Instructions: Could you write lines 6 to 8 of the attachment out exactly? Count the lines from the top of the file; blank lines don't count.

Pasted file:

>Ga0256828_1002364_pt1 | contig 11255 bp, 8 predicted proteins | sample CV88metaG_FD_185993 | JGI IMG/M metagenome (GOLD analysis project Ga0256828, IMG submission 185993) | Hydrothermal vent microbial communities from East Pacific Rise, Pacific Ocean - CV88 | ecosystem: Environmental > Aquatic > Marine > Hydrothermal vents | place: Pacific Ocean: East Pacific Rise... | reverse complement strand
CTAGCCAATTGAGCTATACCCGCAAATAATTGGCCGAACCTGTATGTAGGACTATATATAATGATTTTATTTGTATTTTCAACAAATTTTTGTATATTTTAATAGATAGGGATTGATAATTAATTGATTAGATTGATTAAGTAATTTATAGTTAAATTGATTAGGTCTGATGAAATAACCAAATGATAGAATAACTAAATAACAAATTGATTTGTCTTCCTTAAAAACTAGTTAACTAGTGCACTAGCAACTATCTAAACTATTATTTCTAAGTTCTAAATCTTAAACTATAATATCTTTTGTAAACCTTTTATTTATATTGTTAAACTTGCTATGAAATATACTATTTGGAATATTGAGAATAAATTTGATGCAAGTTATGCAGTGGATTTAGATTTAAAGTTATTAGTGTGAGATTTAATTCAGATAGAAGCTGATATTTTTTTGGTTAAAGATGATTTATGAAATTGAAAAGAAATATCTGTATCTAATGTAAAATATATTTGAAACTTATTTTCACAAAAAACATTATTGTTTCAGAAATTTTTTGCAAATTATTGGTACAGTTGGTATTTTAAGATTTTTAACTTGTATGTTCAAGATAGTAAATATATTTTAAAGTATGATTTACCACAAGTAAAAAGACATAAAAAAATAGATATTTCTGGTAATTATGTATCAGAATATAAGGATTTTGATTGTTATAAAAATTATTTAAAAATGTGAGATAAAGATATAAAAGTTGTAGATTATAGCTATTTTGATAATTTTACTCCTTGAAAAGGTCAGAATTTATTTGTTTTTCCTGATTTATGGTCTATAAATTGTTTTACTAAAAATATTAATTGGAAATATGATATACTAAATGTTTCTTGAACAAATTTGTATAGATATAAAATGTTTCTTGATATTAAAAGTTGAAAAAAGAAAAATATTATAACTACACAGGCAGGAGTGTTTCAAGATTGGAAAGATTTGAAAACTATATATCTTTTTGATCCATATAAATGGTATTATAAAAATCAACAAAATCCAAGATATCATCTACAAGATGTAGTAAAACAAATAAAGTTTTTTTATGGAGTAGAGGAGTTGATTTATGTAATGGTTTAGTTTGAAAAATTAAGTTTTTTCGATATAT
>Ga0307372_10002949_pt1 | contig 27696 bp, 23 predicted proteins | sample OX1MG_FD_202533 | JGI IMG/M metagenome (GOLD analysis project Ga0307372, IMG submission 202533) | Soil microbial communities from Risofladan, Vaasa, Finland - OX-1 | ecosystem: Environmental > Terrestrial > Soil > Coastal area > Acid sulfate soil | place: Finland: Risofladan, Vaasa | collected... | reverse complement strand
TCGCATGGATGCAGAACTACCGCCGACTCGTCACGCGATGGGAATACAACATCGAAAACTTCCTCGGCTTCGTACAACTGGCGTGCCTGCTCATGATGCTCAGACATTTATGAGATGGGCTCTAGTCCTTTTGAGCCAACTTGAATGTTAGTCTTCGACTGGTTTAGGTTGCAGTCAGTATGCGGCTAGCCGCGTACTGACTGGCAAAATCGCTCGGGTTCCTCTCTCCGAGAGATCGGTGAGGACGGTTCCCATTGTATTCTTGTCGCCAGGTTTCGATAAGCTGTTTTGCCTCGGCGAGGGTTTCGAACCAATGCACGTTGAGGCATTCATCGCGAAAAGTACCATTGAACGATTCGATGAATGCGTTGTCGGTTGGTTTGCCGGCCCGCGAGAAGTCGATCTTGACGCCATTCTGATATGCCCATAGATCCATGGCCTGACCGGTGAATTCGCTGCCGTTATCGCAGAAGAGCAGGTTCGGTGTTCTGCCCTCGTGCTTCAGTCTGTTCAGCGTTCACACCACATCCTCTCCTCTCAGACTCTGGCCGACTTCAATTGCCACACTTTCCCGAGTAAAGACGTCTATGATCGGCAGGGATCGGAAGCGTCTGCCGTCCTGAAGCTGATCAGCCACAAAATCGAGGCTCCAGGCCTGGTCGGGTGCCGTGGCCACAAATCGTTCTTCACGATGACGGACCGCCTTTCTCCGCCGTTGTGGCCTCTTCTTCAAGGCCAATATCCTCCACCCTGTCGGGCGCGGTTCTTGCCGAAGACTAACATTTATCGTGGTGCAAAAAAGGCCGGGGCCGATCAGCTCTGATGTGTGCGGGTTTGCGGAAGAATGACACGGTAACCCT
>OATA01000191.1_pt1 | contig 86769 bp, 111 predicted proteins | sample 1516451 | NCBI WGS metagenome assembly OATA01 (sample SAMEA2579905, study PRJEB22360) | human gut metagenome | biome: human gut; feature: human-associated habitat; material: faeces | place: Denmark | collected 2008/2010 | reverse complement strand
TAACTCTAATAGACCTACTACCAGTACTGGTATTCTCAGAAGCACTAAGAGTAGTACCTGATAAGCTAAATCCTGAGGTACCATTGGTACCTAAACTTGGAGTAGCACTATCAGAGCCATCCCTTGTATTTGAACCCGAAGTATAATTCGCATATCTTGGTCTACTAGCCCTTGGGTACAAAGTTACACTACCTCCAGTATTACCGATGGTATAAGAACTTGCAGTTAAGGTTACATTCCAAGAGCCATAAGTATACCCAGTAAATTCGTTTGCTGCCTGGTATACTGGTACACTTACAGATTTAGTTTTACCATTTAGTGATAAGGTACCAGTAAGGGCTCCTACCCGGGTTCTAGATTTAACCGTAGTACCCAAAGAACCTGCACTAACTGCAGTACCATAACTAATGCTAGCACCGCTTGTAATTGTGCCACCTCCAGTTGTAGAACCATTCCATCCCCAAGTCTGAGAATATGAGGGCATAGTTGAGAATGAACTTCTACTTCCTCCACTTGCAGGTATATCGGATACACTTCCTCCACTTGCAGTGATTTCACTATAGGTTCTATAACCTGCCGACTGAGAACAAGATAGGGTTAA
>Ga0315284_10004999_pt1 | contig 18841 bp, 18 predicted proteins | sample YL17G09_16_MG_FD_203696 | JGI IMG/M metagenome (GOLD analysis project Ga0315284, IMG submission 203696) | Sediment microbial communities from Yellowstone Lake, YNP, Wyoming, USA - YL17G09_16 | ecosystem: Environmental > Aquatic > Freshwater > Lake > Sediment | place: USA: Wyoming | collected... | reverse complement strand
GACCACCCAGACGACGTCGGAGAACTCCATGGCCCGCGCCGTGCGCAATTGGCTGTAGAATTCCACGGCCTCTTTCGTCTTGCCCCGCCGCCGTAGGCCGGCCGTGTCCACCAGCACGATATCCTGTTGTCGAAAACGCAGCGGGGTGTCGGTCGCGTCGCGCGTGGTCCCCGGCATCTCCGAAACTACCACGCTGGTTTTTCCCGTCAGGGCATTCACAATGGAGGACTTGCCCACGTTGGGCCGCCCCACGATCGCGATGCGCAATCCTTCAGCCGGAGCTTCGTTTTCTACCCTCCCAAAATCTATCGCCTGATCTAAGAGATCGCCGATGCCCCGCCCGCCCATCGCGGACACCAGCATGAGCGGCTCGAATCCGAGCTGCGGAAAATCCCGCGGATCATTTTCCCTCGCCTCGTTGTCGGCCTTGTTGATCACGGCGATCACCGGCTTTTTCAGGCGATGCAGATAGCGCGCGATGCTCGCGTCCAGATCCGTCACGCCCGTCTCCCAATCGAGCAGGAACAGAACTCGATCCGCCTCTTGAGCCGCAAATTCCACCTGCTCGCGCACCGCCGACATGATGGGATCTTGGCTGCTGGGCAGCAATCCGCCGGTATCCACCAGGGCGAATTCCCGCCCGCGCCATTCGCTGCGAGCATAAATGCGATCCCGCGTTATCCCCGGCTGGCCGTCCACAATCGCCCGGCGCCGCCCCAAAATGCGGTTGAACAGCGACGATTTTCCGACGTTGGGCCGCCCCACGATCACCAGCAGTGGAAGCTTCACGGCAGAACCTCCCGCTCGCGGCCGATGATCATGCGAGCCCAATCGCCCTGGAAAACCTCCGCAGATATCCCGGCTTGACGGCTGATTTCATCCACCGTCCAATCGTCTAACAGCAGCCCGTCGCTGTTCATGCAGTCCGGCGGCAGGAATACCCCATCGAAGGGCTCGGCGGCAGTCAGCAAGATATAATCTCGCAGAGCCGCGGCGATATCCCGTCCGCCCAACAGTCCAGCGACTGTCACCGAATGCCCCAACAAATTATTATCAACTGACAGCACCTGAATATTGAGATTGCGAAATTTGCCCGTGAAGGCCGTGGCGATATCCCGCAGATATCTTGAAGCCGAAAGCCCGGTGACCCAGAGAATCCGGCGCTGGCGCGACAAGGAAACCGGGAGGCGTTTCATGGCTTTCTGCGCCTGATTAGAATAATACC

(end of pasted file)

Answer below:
TAACTCTAATAGACCTACTACCAGTACTGGTATTCTCAGAAGCACTAAGAGTAGTACCTGATAAGCTAAATCCTGAGGTACCATTGGTACCTAAACTTGGAGTAGCACTATCAGAGCCATCCCTTGTATTTGAACCCGAAGTATAATTCGCATATCTTGGTCTACTAGCCCTTGGGTACAAAGTTACACTACCTCCAGTATTACCGATGGTATAAGAACTTGCAGTTAAGGTTACATTCCAAGAGCCATAAGTATACCCAGTAAATTCGTTTGCTGCCTGGTATACTGGTACACTTACAGATTTAGTTTTACCATTTAGTGATAAGGTACCAGTAAGGGCTCCTACCCGGGTTCTAGATTTAACCGTAGTACCCAAAGAACCTGCACTAACTGCAGTACCATAACTAATGCTAGCACCGCTTGTAATTGTGCCACCTCCAGTTGTAGAACCATTCCATCCCCAAGTCTGAGAATATGAGGGCATAGTTGAGAATGAACTTCTACTTCCTCCACTTGCAGGTATATCGGATACACTTCCTCCACTTGCAGTGATTTCACTATAGGTTCTATAACCTGCCGACTGAGAACAAGATAGGGTTAA
>Ga0315284_10004999_pt1 | contig 18841 bp, 18 predicted proteins | sample YL17G09_16_MG_FD_203696 | JGI IMG/M metagenome (GOLD analysis project Ga0315284, IMG submission 203696) | Sediment microbial communities from Yellowstone Lake, YNP, Wyoming, USA - YL17G09_16 | ecosystem: Environmental > Aquatic > Freshwater > Lake > Sediment | place: USA: Wyoming | collected... | reverse complement strand
GACCACCCAGACGACGTCGGAGAACTCCATGGCCCGCGCCGTGCGCAATTGGCTGTAGAATTCCACGGCCTCTTTCGTCTTGCCCCGCCGCCGTAGGCCGGCCGTGTCCACCAGCACGATATCCTGTTGTCGAAAACGCAGCGGGGTGTCGGTCGCGTCGCGCGTGGTCCCCGGCATCTCCGAAACTACCACGCTGGTTTTTCCCGTCAGGGCATTCACAATGGAGGACTTGCCCACGTTGGGCCGCCCCACGATCGCGATGCGCAATCCTTCAGCCGGAGCTTCGTTTTCTACCCTCCCAAAATCTATCGCCTGATCTAAGAGATCGCCGATGCCCCGCCCGCCCATCGCGGACACCAGCATGAGCGGCTCGAATCCGAGCTGCGGAAAATCCCGCGGATCATTTTCCCTCGCCTCGTTGTCGGCCTTGTTGATCACGGCGATCACCGGCTTTTTCAGGCGATGCAGATAGCGCGCGATGCTCGCGTCCAGATCCGTCACGCCCGTCTCCCAATCGAGCAGGAACAGAACTCGATCCGCCTCTTGAGCCGCAAATTCCACCTGCTCGCGCACCGCCGACATGATGGGATCTTGGCTGCTGGGCAGCAATCCGCCGGTATCCACCAGGGCGAATTCCCGCCCGCGCCATTCGCTGCGAGCATAAATGCGATCCCGCGTTATCCCCGGCTGGCCGTCCACAATCGCCCGGCGCCGCCCCAAAATGCGGTTGAACAGCGACGATTTTCCGACGTTGGGCCGCCCCACGATCACCAGCAGTGGAAGCTTCACGGCAGAACCTCCCGCTCGCGGCCGATGATCATGCGAGCCCAATCGCCCTGGAAAACCTCCGCAGATATCCCGGCTTGACGGCTGATTTCATCCACCGTCCAATCGTCTAACAGCAGCCCGTCGCTGTTCATGCAGTCCGGCGGCAGGAATACCCCATCGAAGGGCTCGGCGGCAGTCAGCAAGATATAATCTCGCAGAGCCGCGGCGATATCCCGTCCGCCCAACAGTCCAGCGACTGTCACCGAATGCCCCAACAAATTATTATCAACTGACAGCACCTGAATATTGAGATTGCGAAATTTGCCCGTGAAGGCCGTGGCGATATCCCGCAGATATCTTGAAGCCGAAAGCCCGGTGACCCAGAGAATCCGGCGCTGGCGCGACAAGGAAACCGGGAGGCGTTTCATGGCTTTCTGCGCCTGATTAGAATAATACC